Music theorist/organist Diane Luchese joined the Towson University faculty in Fall 1999, and has since been teaching courses in music theory, aural skills, counterpoint, and analysis. Before coming to Towson, she taught music theory at the Ohio State University, Chicago Musical College, New England Conservatory, and DePaul University's Community Music Division. She previously held positions as an organist/choir master in the New York, Boston, and Chicago metropolitan areas, and currently freelances as a church organist in the Baltimore area.
Among her special interests are counterpoint; pedagogy as informed by cognition research; rhythm, time and motion; and the musics of Bach, Hildegard, Messiaen, and Ligeti. Accordingly, she has presented papers at numerous conferences, which include meetings of the Society for Music Theory, the International Society of Hildegard von Bingen Studies, the First International Congress on Messiaen Studies, the International Congress on Medieval Studies, the Symposium on Music and Nature at Syracuse University, and the Bridges International Conference. In 2010 she contributed a chapter to Olivier Messiaen: The Centenary Papers, published by Cambridge Scholars Publishing. Her articles have been published in Sonus and The American Organist. Luchese has performed recitals throughout the northeast, and especially enjoys performing early and contemporary works. In 2009 she performed John Cage’s Organ2/ASLSP in a 15-hour uninterrupted performance at Towson University, and in 2012, Cage’s centennial birth year, performed an 11-hour realization at the nief-norf Research Summit held at Furman University.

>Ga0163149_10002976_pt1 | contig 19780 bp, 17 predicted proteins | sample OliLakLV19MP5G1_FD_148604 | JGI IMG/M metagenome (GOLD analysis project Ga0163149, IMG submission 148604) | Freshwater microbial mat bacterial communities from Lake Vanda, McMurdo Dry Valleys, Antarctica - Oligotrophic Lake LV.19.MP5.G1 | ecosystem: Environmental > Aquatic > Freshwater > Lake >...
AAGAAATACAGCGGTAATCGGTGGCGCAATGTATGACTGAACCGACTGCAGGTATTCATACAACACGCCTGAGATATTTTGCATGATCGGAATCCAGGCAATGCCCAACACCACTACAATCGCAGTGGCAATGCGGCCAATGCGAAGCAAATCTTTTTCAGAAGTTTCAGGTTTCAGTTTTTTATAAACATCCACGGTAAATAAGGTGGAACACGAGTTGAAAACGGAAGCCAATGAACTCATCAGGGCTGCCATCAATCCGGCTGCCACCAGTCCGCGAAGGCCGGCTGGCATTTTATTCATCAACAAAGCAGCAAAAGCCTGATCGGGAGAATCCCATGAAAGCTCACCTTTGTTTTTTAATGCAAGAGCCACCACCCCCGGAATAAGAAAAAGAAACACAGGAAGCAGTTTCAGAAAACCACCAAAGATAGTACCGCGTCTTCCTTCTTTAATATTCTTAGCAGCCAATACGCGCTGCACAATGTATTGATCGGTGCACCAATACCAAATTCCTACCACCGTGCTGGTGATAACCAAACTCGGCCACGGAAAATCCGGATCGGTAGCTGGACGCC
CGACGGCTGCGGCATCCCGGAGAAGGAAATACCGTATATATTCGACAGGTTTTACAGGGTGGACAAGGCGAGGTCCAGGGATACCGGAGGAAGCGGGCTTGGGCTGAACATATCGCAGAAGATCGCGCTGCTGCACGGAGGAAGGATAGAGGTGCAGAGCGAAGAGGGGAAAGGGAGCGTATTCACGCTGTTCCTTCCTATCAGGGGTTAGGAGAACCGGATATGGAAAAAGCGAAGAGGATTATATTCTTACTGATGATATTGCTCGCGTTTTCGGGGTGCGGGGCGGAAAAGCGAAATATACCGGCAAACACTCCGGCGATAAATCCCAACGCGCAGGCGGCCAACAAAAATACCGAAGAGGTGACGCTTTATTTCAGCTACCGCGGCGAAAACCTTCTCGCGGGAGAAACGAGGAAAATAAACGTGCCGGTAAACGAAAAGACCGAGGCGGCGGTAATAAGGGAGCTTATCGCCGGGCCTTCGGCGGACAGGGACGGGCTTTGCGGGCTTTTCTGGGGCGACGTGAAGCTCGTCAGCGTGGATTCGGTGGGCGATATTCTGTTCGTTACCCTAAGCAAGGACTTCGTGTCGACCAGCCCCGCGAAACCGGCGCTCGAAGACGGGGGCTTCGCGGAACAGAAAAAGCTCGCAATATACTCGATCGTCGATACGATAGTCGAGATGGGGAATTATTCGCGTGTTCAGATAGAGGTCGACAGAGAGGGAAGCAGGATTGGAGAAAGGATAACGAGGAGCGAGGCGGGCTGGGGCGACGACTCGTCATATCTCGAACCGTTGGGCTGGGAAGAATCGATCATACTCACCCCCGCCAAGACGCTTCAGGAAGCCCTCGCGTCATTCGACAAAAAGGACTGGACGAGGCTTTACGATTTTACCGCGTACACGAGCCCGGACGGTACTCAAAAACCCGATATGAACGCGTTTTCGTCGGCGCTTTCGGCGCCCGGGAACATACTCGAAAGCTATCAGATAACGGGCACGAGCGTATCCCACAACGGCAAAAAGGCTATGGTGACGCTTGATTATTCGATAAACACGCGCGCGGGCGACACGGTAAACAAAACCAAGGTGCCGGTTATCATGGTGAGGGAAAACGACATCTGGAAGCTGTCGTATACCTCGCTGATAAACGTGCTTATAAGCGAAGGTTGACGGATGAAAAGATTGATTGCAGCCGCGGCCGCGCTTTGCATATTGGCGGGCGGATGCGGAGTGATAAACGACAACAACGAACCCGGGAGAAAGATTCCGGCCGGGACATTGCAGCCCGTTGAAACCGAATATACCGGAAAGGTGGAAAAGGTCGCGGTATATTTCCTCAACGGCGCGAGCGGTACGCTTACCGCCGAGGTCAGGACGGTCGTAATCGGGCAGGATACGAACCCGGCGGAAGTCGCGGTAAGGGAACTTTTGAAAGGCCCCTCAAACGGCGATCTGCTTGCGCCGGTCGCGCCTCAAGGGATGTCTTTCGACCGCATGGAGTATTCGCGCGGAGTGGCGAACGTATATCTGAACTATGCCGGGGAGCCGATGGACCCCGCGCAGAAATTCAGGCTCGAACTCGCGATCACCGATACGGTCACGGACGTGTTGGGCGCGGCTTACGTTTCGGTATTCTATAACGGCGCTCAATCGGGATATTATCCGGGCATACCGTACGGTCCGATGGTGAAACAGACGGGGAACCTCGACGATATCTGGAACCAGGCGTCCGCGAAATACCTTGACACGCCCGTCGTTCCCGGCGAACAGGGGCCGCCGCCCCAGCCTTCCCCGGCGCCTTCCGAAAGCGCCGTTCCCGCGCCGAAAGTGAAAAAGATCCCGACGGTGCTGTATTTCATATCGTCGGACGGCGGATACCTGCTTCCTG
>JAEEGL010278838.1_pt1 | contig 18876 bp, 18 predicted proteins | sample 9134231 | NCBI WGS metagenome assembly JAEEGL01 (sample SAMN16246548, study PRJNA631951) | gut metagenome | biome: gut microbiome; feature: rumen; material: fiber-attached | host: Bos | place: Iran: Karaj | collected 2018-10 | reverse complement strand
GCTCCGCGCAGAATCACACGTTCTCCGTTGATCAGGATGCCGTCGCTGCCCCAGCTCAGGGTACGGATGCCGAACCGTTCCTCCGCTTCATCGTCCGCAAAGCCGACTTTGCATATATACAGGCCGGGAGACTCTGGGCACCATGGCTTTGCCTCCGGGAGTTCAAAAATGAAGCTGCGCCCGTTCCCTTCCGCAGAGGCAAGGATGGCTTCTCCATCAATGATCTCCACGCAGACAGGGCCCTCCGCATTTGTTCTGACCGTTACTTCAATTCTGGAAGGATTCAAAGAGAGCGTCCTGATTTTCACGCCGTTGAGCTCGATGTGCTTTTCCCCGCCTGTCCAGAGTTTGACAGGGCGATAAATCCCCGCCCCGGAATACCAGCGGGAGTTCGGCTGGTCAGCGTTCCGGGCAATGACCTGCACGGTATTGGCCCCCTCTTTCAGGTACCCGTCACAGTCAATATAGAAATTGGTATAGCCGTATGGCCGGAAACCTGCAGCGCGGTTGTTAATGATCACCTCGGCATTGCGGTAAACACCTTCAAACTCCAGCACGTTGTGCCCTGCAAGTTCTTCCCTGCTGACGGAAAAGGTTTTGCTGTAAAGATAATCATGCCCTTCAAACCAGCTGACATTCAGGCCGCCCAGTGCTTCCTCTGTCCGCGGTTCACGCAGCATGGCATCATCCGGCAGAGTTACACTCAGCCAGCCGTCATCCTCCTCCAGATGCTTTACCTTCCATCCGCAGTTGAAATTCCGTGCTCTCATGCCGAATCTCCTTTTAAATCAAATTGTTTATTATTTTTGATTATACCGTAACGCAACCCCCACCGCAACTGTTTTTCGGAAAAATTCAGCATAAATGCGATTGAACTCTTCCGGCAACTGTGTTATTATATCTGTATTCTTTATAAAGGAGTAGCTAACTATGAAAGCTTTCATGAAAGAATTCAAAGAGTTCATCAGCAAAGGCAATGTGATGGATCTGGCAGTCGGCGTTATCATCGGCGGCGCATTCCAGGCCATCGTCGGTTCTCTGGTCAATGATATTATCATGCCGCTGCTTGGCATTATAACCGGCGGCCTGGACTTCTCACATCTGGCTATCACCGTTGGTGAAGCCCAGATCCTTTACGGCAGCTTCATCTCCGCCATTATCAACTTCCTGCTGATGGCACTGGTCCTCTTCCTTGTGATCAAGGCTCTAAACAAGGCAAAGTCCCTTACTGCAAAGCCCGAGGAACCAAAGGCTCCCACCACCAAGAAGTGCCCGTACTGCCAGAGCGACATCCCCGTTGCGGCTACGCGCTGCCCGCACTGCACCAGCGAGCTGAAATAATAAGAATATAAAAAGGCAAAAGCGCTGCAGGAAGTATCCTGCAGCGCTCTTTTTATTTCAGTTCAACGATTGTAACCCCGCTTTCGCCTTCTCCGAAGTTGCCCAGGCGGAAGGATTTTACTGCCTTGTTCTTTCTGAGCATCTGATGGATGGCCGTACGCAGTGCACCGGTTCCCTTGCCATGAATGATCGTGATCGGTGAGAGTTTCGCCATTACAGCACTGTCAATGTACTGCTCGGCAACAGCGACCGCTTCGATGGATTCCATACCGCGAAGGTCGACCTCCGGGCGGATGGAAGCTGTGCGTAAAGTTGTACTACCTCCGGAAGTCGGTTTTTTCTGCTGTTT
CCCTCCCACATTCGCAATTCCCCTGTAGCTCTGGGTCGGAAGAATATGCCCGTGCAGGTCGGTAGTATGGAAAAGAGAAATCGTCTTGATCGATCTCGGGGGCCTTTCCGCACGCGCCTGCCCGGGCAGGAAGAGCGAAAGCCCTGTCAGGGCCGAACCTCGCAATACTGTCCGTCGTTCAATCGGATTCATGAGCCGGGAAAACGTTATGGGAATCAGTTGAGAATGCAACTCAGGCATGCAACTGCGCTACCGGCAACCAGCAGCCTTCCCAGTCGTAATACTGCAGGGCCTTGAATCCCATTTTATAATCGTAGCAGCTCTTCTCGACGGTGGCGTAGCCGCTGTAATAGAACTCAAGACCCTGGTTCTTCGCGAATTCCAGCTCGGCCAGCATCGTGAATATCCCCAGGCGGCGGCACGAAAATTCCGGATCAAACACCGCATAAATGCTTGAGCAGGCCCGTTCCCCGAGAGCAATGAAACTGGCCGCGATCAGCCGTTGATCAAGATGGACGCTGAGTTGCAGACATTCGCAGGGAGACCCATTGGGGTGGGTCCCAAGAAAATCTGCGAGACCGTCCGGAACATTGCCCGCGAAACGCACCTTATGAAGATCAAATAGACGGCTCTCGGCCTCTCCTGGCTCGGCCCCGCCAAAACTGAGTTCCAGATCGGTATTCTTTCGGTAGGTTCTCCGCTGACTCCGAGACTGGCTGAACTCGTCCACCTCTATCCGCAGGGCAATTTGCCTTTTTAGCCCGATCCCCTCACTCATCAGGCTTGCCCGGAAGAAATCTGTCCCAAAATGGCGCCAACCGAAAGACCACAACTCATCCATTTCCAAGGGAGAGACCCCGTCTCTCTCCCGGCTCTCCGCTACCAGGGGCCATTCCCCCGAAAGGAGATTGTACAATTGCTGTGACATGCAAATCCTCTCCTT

Luchese earned a Ph.D. in music theory from Northwestern University, Master of Music degrees from the New England Conservatory in both music theory and organ performance, and a Bachelor of Music in organ performance from the Manhattan School of Music, where she was awarded the Bronson Ragan Memorial Award for Excellence in Organ. Her organ teachers include Yuko Hayashi, Frederick Swann, and Paul-Martin Maki. She also studied composition privately with M. William Karlins and Robert Cogan.